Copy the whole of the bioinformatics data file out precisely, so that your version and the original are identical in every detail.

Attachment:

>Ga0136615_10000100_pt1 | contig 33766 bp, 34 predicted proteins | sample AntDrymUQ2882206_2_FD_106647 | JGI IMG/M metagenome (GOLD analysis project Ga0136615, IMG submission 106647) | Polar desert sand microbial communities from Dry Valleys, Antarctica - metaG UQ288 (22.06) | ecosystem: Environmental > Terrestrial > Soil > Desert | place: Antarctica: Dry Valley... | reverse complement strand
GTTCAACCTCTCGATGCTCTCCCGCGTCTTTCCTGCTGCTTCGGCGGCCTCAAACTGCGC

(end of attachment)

>Ga0136615_10000100_pt1 | contig 33766 bp, 34 predicted proteins | sample AntDrymUQ2882206_2_FD_106647 | JGI IMG/M metagenome (GOLD analysis project Ga0136615, IMG submission 106647) | Polar desert sand microbial communities from Dry Valleys, Antarctica - metaG UQ288 (22.06) | ecosystem: Environmental > Terrestrial > Soil > Desert | place: Antarctica: Dry Valley... | reverse complement strand
GTTCAACCTCTCGATGCTCTCCCGCGTCTTTCCTGCTGCTTCGGCGGCCTCAAACTGCGC